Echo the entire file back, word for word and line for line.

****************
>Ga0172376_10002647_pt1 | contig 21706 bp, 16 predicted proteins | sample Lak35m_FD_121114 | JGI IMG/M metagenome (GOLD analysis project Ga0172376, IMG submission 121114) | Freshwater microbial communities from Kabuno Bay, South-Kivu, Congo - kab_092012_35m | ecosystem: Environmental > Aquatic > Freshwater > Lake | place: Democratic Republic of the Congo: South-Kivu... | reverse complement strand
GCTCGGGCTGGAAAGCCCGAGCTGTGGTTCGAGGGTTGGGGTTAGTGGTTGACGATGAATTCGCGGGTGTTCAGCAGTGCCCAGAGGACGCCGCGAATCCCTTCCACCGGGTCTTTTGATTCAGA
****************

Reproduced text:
>Ga0172376_10002647_pt1 | contig 21706 bp, 16 predicted proteins | sample Lak35m_FD_121114 | JGI IMG/M metagenome (GOLD analysis project Ga0172376, IMG submission 121114) | Freshwater microbial communities from Kabuno Bay, South-Kivu, Congo - kab_092012_35m | ecosystem: Environmental > Aquatic > Freshwater > Lake | place: Democratic Republic of the Congo: South-Kivu... | reverse complement strand
GCTCGGGCTGGAAAGCCCGAGCTGTGGTTCGAGGGTTGGGGTTAGTGGTTGACGATGAATTCGCGGGTGTTCAGCAGTGCCCAGAGGACGCCGCGAATCCCTTCCACCGGGTCTTTTGATTCAGA